viernes, 28 de agosto de 2015
Review by Stephen Thomas Erlewine
Designed to appeal to hip-hop and acid jazz fans, not jazz purists, Talkin' Verve: Roots of Acid Jazz collects 14 tracks Jimmy Smith cut for Verve during the late '60s. Comprised of pop covers and funky workouts, the music is "jazzy," not jazz -- there's little improvisation on the record, but there is a lot of hot vamping, with Smith creating dense, funky chord clusters and bluesy leads. It's music that is devoted to the groove, and while a few of these cuts fall flat -- "Ode to Billie Joe" has no funk in it, no matter how hard you try -- but for the most part Talkin' Verve is soulful fun. Not much of this sounds like acid jazz, especially since the rhythms are a little stiff, but it's enjoyable lite funk, and it's more palatable in the compilation than it is on their original albums.
The Most Exciting Organ Ever is the first album by Billy Preston. The fully instrumental album was released in 1965, several weeks before Preston's nineteenth birthday. Extra songs recorded during the sessions of The Most Exciting Organ Ever were released in the next album.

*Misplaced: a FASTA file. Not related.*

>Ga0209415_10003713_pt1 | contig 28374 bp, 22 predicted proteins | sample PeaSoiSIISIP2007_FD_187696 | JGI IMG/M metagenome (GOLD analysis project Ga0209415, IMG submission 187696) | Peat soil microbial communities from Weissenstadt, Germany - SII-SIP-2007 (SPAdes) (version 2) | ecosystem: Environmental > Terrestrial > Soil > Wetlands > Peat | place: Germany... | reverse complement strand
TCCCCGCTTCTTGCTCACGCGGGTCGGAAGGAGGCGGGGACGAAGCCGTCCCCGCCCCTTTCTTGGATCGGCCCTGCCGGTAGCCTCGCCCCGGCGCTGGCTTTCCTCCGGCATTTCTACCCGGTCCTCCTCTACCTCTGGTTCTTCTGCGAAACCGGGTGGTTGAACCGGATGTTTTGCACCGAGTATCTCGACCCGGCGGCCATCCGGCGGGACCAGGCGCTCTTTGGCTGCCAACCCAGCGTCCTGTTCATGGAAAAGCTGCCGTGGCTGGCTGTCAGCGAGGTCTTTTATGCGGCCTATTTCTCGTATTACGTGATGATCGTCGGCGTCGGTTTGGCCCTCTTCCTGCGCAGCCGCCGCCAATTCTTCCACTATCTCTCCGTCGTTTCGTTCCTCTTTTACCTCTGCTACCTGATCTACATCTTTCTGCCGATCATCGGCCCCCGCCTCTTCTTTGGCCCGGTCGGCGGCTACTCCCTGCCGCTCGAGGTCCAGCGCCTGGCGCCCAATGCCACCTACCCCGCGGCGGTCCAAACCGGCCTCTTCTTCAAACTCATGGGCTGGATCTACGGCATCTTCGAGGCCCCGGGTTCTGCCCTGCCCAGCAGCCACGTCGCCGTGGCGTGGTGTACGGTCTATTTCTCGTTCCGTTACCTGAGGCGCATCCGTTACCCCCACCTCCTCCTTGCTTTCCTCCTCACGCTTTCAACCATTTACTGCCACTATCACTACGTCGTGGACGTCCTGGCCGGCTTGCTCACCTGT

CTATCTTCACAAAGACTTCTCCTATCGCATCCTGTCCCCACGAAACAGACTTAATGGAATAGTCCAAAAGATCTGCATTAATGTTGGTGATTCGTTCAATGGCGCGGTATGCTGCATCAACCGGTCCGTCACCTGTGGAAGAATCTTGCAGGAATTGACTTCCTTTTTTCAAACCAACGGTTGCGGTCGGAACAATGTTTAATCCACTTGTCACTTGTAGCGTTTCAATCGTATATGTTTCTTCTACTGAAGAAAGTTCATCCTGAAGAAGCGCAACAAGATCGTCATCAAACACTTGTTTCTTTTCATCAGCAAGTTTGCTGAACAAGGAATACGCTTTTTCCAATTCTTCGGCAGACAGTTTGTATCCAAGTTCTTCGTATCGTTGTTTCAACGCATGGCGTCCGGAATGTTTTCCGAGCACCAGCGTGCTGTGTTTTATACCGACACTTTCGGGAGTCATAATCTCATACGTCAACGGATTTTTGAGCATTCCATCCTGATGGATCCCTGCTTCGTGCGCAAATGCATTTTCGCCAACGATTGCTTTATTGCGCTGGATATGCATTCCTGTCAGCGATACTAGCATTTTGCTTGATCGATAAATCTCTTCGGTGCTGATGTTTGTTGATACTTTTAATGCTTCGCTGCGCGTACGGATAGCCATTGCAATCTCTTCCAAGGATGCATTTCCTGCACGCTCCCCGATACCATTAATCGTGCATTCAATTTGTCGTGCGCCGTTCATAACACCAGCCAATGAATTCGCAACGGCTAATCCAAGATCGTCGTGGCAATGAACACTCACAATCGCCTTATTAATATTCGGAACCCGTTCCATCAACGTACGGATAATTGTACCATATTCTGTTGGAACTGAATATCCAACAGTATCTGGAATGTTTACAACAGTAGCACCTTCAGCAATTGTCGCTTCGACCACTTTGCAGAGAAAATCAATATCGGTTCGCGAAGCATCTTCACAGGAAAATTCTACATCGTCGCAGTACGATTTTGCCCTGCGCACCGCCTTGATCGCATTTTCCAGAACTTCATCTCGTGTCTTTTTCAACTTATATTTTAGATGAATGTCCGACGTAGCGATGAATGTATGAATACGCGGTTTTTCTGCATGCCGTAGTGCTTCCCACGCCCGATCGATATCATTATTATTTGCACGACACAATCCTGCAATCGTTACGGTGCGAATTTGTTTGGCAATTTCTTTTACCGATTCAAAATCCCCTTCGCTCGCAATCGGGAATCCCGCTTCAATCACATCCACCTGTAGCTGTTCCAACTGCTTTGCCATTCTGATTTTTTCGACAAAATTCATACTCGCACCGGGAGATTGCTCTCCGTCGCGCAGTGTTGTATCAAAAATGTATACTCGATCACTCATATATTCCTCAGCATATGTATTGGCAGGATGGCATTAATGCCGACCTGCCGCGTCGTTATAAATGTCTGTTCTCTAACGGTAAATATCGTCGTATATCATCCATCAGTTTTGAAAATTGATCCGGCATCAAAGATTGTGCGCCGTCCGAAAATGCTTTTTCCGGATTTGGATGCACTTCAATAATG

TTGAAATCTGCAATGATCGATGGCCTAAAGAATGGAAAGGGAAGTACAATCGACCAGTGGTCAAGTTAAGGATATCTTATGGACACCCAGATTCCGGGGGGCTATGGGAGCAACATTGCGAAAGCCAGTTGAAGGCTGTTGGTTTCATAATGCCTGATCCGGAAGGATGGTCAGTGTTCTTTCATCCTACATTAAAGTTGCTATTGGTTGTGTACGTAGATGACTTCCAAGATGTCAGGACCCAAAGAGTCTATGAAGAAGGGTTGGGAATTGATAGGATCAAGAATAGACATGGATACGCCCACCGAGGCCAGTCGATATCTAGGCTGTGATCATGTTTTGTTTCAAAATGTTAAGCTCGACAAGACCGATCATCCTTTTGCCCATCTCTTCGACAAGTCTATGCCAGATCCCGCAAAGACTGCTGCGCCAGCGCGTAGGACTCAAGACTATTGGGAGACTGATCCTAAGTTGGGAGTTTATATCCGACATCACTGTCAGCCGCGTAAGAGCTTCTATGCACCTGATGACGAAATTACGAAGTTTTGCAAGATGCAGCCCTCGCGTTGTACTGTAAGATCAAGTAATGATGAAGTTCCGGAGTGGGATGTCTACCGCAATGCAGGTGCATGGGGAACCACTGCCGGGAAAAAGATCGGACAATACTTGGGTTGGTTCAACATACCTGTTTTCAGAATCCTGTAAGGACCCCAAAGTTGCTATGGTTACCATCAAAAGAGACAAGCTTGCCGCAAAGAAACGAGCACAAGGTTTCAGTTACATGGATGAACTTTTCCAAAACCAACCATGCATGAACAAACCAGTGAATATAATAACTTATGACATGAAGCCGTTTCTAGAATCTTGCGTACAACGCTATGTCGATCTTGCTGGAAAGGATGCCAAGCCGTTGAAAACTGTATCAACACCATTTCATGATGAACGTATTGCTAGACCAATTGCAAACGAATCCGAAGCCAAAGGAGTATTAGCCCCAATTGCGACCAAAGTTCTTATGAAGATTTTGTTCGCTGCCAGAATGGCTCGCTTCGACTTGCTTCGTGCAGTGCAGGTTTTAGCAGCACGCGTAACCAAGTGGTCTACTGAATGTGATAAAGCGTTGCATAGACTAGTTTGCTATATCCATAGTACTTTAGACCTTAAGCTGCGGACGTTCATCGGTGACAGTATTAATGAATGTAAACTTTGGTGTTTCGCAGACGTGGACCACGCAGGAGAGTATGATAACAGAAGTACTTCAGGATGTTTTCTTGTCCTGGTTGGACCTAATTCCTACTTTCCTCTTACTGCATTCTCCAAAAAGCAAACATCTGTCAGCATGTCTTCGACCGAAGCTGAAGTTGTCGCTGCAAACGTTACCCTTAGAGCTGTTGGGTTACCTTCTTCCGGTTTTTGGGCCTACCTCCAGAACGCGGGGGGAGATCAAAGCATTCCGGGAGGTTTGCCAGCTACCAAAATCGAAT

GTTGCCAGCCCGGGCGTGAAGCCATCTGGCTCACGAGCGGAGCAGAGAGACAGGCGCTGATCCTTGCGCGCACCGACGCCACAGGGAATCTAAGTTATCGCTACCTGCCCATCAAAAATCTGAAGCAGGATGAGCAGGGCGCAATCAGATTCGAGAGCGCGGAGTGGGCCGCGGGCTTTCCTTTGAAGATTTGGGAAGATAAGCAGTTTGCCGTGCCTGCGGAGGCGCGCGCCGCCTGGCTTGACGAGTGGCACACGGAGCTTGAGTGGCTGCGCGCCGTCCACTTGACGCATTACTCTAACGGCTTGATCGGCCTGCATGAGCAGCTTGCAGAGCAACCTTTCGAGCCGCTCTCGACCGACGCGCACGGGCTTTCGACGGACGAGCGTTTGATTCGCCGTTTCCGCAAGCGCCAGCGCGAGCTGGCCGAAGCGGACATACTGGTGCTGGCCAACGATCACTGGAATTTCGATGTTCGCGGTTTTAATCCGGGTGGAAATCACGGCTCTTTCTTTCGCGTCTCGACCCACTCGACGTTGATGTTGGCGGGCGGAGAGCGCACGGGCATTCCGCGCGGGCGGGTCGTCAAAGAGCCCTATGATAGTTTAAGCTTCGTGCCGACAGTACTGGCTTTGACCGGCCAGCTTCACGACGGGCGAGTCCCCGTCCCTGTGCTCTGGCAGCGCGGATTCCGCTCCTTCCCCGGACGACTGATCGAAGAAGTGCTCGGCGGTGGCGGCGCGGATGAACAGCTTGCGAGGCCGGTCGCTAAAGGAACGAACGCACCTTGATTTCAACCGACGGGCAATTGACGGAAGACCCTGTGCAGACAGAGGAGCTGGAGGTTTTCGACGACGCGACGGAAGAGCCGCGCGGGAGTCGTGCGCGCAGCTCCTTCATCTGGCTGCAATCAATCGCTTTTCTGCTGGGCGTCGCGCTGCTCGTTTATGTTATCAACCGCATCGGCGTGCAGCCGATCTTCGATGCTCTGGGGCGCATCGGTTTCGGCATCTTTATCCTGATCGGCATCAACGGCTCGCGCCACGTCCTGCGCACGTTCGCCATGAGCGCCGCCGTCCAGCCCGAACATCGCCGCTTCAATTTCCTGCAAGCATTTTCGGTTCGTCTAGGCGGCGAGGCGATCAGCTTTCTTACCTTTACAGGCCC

Review by Scott Yanow
Bradley Leighton is a fine flute player who is a bit reminiscent in tone and style of Herbie Mann. Like Mann, Leighton is often heard in a wide variety of settings, ranging from creative jazz to crossover pop. The music on Soul Collective almost ranges that far, from fine examples of funky jazz to a pair of throwaway R&B vocals. Some of the music seems aimed at the smooth market while other selections would function best as background music for dancers. The musicianship is excellent, the rhythm sections groove, and the horn section (which includes Tom Scott on three selections) is full of talent. Leighton plays quite well throughout. But nothing all that unexpected occurs and the results are a bit too predictable and safe to be all that memorable.
Fernando Rusconi, cultor del órgano Hammond en Argentina, presenta “No moon, no sun, no age”, su quinto trabajo discográfico. El trío compuesto por Pablo Vernieri en guitarra eléctrica, Ezequiel Chino Piazza en batería y Rusconi en Hammond y Clavinet, explora una fusión entre el jazz-funk-blues y agogo característica de los organ trio de los 60s.
Fernando Rusconi, sculptor of the Hammond organ in Argentina, presents "No moon, no sun, no age," his fifth album. The trio Pablo Vernieri electric guitar, Ezequiel Chino Piazza on drums and Rusconi on Hammond and Clavinet explores a fusion between jazz-funk-blues and feature agogo of the organ trio 60s.